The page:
Firewalls can be either a hardware appliance or a piece of software which runs on a machine. So, the answer is both.
Not helpful, I know.
But the main difference between the two is this:
- Software firewalls tend to protect the individual machine it’s installed upon, typically a laptop or PC
- Hardware firewalls usually protect many machines or an entire network.
5. What types of firewall are there?
Circuit level firewalls are a type of firewall that monitors transmission control protocol (TCP) handshaking. It ensures that the communication between packets is legitimate and not malicious.
A firewall with stateful inspection considers the state of current connections when filtering packets. This means that the firewall can block the packet in one case but allowed in another. Depending on the current state of the connection.
Unified threat management (UTM)
Whilst technically not a type of firewall, UTM is instead an advanced security appliance which combines the security functions of many different security appliances. One of these being a firewall. We have an article explaining everything you need to know about UTM if you wish to learn more.
6. What is a next-generation firewall?
A next-generation firewall (NGFW) contains all the normal defences that a traditional firewall has and more. The most common additions are intrusion prevention software and application control. But certain vendors have other bonus security features. NGFWs are also capable of deep packet inspection which enables more robust filters.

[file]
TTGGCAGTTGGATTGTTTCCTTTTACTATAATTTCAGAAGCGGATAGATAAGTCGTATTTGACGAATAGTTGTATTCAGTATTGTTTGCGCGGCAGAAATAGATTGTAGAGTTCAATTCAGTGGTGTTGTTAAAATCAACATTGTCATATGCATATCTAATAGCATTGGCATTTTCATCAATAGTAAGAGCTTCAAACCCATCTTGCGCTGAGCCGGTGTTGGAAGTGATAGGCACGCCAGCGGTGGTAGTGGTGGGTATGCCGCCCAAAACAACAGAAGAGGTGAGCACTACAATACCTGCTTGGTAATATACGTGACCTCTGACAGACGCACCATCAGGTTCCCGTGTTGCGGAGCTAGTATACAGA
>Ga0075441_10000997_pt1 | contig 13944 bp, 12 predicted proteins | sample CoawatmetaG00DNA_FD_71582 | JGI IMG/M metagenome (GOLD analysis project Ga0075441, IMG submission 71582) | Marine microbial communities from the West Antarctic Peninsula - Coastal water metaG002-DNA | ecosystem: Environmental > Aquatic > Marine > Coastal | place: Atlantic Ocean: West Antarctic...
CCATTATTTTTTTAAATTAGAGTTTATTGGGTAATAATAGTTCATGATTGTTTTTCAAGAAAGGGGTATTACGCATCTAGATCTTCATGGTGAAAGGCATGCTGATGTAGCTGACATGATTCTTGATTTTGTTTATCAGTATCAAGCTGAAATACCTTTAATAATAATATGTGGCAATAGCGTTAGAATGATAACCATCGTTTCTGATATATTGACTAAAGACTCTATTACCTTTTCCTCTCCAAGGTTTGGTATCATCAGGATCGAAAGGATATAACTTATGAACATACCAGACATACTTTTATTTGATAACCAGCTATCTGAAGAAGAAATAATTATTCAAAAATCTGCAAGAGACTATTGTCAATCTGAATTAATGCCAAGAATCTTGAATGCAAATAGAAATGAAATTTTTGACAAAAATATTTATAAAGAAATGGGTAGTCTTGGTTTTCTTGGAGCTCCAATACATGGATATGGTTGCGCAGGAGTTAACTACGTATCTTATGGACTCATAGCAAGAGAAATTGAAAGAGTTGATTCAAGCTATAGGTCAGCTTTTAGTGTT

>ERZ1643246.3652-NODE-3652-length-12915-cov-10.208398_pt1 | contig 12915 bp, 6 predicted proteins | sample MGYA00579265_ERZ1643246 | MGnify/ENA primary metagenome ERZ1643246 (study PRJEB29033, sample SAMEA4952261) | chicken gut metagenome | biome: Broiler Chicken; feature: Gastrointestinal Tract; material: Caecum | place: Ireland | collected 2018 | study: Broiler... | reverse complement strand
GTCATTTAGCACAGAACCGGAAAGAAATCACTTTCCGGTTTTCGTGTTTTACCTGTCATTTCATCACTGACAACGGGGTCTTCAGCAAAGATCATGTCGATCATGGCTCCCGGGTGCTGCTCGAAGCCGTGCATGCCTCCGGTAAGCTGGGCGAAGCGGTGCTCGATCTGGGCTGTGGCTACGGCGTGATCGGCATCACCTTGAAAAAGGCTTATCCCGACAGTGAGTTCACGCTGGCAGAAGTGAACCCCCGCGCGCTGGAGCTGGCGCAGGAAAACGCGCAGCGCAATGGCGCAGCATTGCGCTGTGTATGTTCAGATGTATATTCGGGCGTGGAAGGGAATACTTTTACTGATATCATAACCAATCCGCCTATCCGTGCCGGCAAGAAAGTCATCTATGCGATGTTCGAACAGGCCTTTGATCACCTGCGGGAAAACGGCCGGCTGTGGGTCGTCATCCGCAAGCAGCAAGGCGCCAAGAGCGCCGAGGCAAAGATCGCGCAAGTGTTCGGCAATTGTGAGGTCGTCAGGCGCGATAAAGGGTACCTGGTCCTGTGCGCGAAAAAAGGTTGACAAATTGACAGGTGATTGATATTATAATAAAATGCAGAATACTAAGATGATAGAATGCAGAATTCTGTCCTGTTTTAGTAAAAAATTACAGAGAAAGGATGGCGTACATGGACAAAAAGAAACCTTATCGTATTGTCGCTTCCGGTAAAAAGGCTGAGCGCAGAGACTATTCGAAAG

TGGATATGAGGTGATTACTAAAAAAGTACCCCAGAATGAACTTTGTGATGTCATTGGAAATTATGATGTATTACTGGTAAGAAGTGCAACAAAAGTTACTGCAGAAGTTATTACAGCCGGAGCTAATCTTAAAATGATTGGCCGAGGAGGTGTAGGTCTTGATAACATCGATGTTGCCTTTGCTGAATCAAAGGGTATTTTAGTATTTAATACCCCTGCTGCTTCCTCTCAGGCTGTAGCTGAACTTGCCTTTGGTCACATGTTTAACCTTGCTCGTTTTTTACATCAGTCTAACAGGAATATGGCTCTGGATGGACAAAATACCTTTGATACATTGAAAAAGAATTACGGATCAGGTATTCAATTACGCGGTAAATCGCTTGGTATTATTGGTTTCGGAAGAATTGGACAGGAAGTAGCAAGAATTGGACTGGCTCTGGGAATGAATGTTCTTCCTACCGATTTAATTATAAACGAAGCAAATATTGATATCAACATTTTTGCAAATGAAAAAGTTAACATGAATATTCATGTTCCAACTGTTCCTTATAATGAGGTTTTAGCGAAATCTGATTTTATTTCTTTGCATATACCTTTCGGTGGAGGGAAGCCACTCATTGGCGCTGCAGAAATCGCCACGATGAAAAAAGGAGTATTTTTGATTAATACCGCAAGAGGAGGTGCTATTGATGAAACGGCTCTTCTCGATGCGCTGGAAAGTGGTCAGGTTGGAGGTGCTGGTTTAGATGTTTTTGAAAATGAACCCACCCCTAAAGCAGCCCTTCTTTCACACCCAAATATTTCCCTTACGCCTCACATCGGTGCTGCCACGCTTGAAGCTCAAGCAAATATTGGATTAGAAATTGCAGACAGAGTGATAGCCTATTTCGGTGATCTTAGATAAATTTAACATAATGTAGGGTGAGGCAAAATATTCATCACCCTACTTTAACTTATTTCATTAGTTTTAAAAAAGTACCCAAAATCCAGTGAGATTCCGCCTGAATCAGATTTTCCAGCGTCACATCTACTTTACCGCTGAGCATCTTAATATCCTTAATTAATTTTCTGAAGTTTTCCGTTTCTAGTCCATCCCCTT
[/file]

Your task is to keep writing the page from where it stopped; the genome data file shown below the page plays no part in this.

Intrusion prevention software monitors network activity to detect and stop vulnerability exploits from occurring. This is usually done by monitoring for breaches against the network policies in place.
Application control software sets up a hard filter for programs that can send or receive data over the Internet. This can either be done by blacklist (blocks any programs in the filter) or by whitelist (blocks any programs not in the filter).
7. What is deep packet inspection?
Deep Packet Inspection (DPI) is a type of packet inspection which analyses the full contents of a data packet. Instead of only information in a packet’s header (where it is coming from and going to).
This enables DPI to filter out malicious packets, such as viruses and trojans, with better accuracy. As rather than only looking at the sender and destination, the packet’s contents can be used in filters as well.
This allows DPI to uncover a broader range of security threats because it will discover packets with a malicious payload but an innocuous header.
Where did the name firewall come from?
A final piece of trivia: the name firewall originated from the real-world application of fire partitions used in buildings. These would be walls that were implemented into a building to act as a barrier to stop fire spreading from one room to another.
The similarity between a fire spreading through a building and a computer virus spreading through a network prompted the same name to be adopted for the network device.